Furthermore, exploration by Europeans to other parts of the globe exposed them to stars unknown to them. Two astronomers particularly known for greatly expanding the number of southern constellations were Johann Bayer (1572–1625) and Nicolas Louis de Lacaille (1713–1762). Bayer had listed twelve figures made out of stars that were too far south for Ptolemy to have seen; Lacaille created 14 new groups, mostly for the area surrounding South Celestial Pole. Many of these proposed constellations have been formally accepted, but the rest have historically remained as asterisms.[citation needed]

In 1928, the International Astronomical Union (IAU) precisely divided the sky into 88 official constellations following geometric boundaries encompassing all of the stars within them. Any additional new selected groupings of stars or former constellations are often considered as asterisms. However, depending on the particular literature source, any technical distinctions between the terms 'constellation' and 'asterism' often remain somewhat ambiguous.[citation needed]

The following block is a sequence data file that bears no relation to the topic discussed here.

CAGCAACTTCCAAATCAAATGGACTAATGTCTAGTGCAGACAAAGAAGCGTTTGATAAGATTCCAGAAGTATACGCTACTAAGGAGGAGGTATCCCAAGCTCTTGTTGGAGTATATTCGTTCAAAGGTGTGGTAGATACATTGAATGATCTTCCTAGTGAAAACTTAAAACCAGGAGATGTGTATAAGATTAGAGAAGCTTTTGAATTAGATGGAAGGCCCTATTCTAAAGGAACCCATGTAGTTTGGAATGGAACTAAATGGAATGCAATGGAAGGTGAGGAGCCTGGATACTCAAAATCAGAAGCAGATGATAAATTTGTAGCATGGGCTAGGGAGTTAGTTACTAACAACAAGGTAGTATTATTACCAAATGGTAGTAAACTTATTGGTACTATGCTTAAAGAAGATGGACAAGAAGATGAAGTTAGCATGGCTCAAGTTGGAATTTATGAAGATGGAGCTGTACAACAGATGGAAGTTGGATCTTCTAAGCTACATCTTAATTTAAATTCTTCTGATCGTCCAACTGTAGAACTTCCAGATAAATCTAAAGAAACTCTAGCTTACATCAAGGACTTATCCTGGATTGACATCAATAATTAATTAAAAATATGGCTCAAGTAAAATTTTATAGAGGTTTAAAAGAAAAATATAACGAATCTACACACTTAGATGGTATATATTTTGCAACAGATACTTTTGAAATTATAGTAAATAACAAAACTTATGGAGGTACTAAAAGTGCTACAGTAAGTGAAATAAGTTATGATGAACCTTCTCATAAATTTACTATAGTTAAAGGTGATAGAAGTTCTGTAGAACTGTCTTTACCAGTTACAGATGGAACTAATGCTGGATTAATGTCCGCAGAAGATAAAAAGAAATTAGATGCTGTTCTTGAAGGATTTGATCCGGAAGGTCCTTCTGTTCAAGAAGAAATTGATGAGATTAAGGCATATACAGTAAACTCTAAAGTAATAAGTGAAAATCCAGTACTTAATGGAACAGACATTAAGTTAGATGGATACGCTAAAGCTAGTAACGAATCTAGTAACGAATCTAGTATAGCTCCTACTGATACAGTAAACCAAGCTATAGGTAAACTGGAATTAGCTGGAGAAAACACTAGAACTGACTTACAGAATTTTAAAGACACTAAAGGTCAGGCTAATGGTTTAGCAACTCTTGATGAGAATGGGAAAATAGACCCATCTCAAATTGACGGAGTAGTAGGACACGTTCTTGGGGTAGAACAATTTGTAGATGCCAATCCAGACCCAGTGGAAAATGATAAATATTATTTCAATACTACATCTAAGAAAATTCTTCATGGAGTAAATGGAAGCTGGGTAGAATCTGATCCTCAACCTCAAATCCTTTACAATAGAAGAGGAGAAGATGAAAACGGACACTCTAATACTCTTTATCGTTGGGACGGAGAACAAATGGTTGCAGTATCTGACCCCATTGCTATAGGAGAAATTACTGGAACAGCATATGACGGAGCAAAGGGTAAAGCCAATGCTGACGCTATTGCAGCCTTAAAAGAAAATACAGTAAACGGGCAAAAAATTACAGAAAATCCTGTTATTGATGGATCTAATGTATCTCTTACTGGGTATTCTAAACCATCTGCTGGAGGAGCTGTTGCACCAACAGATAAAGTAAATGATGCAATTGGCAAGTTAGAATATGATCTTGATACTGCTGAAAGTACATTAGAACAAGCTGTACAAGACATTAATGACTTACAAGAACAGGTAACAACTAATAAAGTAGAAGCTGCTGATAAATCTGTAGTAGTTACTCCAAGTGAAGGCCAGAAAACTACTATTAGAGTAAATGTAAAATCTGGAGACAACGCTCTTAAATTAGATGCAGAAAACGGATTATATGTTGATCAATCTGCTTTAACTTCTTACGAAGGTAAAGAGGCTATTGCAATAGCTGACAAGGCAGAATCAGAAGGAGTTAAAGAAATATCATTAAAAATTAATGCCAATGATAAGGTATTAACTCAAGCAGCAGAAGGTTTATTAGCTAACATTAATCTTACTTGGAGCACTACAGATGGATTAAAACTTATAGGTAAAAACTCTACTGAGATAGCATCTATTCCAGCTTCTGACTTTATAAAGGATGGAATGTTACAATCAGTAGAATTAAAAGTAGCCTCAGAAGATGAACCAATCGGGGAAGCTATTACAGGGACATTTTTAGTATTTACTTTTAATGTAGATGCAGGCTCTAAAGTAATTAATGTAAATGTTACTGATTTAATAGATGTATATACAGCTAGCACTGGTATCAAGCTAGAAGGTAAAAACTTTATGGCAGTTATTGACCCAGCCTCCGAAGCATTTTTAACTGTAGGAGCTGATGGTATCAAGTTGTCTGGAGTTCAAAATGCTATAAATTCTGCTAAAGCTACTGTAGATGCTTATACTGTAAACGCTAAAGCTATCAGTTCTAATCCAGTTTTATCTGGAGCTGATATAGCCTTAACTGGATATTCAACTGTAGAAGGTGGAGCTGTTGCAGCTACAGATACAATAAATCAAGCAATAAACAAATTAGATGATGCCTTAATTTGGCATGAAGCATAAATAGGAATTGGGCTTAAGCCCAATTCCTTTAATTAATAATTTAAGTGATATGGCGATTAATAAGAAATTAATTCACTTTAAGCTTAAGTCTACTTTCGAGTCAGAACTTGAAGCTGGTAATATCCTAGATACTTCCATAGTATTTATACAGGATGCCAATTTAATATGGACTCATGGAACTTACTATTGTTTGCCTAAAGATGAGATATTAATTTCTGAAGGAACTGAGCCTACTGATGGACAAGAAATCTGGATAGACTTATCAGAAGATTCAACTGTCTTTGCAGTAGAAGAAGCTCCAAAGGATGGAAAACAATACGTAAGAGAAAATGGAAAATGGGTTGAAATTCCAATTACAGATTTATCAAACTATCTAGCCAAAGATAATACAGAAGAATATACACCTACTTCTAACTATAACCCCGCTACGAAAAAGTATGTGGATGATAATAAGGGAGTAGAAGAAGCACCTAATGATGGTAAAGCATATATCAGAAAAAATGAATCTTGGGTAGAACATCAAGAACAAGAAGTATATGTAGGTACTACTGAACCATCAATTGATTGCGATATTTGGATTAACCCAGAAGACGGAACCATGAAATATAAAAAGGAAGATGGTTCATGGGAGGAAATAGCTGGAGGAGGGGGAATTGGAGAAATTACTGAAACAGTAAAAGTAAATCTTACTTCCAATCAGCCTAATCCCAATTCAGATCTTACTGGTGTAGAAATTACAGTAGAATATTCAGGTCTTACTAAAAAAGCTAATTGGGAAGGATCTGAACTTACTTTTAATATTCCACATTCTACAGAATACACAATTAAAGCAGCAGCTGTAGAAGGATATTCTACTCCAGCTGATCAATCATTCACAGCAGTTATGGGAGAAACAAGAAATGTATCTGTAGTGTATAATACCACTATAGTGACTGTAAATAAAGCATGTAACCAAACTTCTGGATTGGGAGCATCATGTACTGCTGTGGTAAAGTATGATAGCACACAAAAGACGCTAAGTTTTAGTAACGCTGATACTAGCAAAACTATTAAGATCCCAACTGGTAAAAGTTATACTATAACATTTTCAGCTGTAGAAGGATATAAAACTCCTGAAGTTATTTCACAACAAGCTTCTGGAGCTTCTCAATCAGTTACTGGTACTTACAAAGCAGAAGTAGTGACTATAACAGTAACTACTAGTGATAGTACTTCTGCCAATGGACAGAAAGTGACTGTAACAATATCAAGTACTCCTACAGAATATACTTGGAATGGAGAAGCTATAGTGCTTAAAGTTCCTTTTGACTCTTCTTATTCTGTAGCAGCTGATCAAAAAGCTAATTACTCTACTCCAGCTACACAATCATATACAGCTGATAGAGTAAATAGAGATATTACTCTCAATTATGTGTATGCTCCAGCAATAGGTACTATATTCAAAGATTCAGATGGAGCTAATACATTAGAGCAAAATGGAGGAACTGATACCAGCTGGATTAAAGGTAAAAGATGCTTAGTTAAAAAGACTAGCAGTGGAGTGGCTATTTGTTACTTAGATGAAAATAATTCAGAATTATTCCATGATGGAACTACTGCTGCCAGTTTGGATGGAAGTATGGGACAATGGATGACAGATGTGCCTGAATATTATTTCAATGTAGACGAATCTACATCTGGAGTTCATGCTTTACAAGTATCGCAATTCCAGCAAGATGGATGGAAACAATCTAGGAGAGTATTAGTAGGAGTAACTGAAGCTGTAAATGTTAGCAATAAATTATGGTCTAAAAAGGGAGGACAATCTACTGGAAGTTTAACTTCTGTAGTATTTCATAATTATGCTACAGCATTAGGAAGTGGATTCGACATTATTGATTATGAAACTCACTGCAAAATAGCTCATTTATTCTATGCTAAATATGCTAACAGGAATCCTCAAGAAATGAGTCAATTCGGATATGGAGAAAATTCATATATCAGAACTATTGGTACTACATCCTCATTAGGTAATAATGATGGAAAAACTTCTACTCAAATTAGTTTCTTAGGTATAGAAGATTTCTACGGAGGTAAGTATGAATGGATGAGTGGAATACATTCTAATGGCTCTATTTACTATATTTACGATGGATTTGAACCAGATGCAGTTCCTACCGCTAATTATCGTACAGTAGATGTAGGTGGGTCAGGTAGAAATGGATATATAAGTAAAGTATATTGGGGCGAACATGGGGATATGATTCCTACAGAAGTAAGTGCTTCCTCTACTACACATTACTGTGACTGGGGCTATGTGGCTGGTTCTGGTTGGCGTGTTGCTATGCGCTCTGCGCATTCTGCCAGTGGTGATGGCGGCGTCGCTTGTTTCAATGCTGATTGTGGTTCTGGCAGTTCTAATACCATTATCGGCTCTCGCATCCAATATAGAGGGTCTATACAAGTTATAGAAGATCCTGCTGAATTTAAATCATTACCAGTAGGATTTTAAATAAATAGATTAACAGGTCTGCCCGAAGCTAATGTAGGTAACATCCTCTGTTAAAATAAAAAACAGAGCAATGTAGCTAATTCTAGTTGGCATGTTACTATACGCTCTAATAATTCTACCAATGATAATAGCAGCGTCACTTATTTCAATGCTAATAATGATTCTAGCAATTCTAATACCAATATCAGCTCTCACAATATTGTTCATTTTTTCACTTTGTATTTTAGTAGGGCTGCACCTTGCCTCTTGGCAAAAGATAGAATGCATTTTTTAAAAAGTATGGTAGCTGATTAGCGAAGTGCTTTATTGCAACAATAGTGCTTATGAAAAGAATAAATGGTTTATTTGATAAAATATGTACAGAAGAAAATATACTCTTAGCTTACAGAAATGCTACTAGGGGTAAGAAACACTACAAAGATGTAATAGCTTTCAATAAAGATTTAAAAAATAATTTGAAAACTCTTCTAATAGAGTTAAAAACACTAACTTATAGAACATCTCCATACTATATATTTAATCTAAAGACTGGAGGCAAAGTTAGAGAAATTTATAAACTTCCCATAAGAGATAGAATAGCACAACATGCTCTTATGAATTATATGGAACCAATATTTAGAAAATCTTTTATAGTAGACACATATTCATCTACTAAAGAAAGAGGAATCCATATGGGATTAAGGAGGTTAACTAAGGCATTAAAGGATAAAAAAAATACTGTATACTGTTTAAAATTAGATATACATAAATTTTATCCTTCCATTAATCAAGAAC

Large or bright asterisms[edit]

Component stars of some asterisms are bright and mark out simple geometric shapes.

Some major asterisms on a celestial map

Constellation-based asterisms[edit]

The Big Dipper asterism
  • The Big Dipper, also known as The Plough or Charles's Wain, is composed of the seven brightest stars in Ursa Major.[9] These stars delineate the Bear's hindquarters and exaggerated tail, or alternatively, the "handle" forming the upper outline of the bear's head and neck. With its longer tail, Ursa Minor hardly appears bearlike at all, and is widely known by its pseudonym, the Little Dipper.
  • The Northern Cross in Cygnus.[6] The upright runs from Deneb (α Cyg) in the Swan's tail to Albireo (β Cyg) in the beak. The transverse runs from ε Cygni in one wing to δ Cygni in the other.
  • The Southern Cross is an asterism by name, but the whole area is now recognised as the constellation Crux. The main stars are Alpha, Beta, Gamma, Delta, and arguably also Epsilon Crucis. Earlier, Crux was deemed an asterism when Bayer created it in Uranometria (1603) from the stars in the hind legs of Centaurus, decreasing the size of Centaur. These same stars were probably identified by Pliny the Elder in his Naturalis Historia as the asterism 'Thronos Caesaris.'[3]
  • Adding vertical lines to connect the limbs at the left and right in the main diagram of Hercules will complete the figure of the Butterfly.[10]
  • Boötes is sometimes known as the Ice Cream Cone.[11] It is also known as the Kite.[12]
  • The stars of Cassiopeia form a W which is often used as a nickname.[13]

Some asterisms may also be part of a constellation referring to the traditional figuring of the whole outline, for example Orion's Belt, and the Y in Aquarius (historically called "the Urn").[9]